Just a few days after the first locally-transmitted Zika virus infection was reported on August 27, it appears that the Zika virus has quietly spread its tentacles across the island. To date, the total of Zika cases in Singapore have escalated to 292 from 115 just about a week ago [updated: 9 September 2016].
Places like Bedok North, Joo Seng Road and Punggol have since found themselves on the Zika map.
The virus most severely afflicts unborn babies whose mothers are in the first trimester and early part of the second trimester. Alarmingly, emerging studies show that it might also cause neurological damage in adults, inducing Alzheimer’s-like effects on those infected.
Without a doubt, the outbreak of the Zika virus in Singapore has stirred much fear and anxiety among locals and tourists alike, and could result in a heavy toll on businesses.
Here are a few sectors that could potentially take a financial hit from the Zika outbreak:
The spread of Zika will likely cause a decline in Singapore’s tourism industry, which already faces weak global economic growth.
Countries like Australia, Indonesia, South Korea, Taiwan and the United States have issued travel advisories to warn pregnant women not to travel to Singapore.
Meanwhile, its neighbour Malaysia has stepped up proactive measures following the outbreak, intensifying checks of people arriving from the island republic. This includes thermal scanners and posting paramedics at airports and border checkpoints.
However, Singapore’s Tourism Board said it was premature to consider any impact on the sector, adding that Singapore remained a safe travel destination.
Unsurprisingly, dwindling tourist arrivals would hurt the hotels sector. Zika’s outbreak in the republic could result in postponements or cancellations of events, conventions and exhibitions, leading to lower hotel occupancy rates.
In April 2003, the outbreak of the severe acute respiratory syndrome (SARS) had caused the average hotel occupancy rate in Singapore to fall between 20% to 30%, compared to 75% just two months before.
Some hotels reported occupancy rates of as low as 10% amid the SARS scare, but let’s hope the Zika outbreak will not lead to that this time round.
Singapore’s retail sector is one of the significant contributors to its economy. In June 2016, the total retail sales (seasonally adjusted) value was estimated at S$3.6 billion, a 1.5% decrease over the previous month.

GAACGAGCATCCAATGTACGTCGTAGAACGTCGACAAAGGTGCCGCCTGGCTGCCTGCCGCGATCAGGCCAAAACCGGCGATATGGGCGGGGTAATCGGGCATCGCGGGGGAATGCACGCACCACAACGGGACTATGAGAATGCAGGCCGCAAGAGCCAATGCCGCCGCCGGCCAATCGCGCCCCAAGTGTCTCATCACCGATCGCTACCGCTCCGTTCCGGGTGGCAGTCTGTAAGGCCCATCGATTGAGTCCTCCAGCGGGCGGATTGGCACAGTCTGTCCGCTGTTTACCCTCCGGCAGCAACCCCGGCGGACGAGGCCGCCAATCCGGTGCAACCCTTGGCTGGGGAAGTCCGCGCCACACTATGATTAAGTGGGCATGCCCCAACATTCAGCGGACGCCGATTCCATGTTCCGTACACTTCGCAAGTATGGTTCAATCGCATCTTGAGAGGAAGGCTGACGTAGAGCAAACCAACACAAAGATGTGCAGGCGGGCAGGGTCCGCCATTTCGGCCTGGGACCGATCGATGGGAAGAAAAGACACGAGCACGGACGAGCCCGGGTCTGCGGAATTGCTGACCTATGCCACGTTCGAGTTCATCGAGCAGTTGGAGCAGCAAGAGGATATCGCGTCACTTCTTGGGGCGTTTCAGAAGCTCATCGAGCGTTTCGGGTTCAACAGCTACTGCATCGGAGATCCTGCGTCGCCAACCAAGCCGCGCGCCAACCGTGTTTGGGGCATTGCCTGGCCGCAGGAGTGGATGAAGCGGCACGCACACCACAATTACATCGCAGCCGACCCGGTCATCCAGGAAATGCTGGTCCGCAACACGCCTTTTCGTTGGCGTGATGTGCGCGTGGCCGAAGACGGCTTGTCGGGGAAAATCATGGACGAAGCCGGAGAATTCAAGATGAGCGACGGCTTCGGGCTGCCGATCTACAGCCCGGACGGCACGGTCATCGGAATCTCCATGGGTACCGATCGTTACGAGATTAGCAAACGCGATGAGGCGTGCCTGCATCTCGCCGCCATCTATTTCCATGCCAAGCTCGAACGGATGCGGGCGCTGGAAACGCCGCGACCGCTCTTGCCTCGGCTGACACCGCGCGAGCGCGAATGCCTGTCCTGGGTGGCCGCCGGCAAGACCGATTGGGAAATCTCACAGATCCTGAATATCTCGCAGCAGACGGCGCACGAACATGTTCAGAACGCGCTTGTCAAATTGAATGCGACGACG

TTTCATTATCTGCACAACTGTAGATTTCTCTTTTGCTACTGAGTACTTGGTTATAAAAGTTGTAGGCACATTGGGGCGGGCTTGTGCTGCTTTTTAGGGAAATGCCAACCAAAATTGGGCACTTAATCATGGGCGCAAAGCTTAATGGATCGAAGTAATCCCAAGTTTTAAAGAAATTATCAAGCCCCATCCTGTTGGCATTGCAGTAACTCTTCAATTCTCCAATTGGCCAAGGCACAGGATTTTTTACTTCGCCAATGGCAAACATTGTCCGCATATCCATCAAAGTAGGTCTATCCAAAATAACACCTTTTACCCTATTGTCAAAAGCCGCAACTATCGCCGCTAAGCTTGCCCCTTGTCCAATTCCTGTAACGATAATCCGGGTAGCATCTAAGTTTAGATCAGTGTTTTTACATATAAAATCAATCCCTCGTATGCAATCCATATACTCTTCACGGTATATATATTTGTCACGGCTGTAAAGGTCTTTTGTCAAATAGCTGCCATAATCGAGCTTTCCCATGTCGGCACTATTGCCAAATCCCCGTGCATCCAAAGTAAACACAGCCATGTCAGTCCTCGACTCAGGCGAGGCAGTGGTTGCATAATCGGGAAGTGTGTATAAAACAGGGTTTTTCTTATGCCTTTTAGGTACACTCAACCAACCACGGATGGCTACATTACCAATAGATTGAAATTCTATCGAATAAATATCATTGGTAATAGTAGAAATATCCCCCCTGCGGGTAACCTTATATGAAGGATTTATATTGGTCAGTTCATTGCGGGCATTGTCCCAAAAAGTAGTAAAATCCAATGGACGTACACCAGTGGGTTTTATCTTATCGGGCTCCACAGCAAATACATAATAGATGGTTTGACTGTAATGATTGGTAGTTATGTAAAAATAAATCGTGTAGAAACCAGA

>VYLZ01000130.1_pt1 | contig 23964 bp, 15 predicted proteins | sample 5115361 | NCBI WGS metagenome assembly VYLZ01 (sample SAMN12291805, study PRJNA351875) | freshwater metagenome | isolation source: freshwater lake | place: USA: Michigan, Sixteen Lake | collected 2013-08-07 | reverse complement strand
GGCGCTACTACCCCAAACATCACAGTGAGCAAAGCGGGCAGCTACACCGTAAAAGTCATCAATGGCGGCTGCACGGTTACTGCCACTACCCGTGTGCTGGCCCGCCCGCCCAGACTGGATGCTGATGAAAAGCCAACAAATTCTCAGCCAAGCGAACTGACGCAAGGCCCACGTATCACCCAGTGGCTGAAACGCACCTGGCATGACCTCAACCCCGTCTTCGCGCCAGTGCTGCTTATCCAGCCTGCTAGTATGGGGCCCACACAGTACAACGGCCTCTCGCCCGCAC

Zika’s outbreak will likely cause a further decline in the sector, already experiencing tough times due to the effects of rising rentals and competition from online retailing.
During the SARS outbreak, retail sales in Singapore fell as much as 50% due to the sharp drop in tourist arrivals.
With the number of Zika cases increasing, retailers of tourist products, particularly in the Orchard Road shopping belt will most likely be hit the hardest.
4) Food and beverages
Inevitably, Zika’s impact on the above sectors would create a spill-over effect into the food and beverages (F&B) sector.
Less tourists would also mean less spending, not just in hotels and malls, but also in restaurants and food outlets nationwide.
In June 2016, total sales value of food and beverages services on the island was estimated at S$649 million, a 3.3% decline over the previous month.
Amid the SARS outbreak in 2003, revenue at some restaurants reportedly went down by as much as 50%. But while the Zika virus would likely cause a dent in F&B earnings, the impact would probably be a lot less severe this time around.
The simple reason for this is because people just aren’t as scared.
After all, in the greater scheme of things, symptoms resulting from Zika seem almost “mild” and affects mostly a minority of people, and hence does not warrant the same fear as SARS did.
SARS killed hundreds of people in its wake. In comparison, four in five people infected with Zika do not get sick at all.
For now, observers predict that the economic impact from Zika will be minimal, but that’s the optimistic side of things. The full-fledged repercussions from the outbreak still remains to be seen.